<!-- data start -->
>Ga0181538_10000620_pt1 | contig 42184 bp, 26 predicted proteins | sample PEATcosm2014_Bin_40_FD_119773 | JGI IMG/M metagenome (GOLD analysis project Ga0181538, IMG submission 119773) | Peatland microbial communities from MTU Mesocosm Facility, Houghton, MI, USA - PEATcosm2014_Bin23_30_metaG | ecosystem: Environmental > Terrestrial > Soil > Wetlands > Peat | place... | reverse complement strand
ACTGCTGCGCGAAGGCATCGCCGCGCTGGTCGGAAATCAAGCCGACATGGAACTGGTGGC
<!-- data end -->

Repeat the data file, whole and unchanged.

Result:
>Ga0181538_10000620_pt1 | contig 42184 bp, 26 predicted proteins | sample PEATcosm2014_Bin_40_FD_119773 | JGI IMG/M metagenome (GOLD analysis project Ga0181538, IMG submission 119773) | Peatland microbial communities from MTU Mesocosm Facility, Houghton, MI, USA - PEATcosm2014_Bin23_30_metaG | ecosystem: Environmental > Terrestrial > Soil > Wetlands > Peat | place... | reverse complement strand
ACTGCTGCGCGAAGGCATCGCCGCGCTGGTCGGAAATCAAGCCGACATGGAACTGGTGGC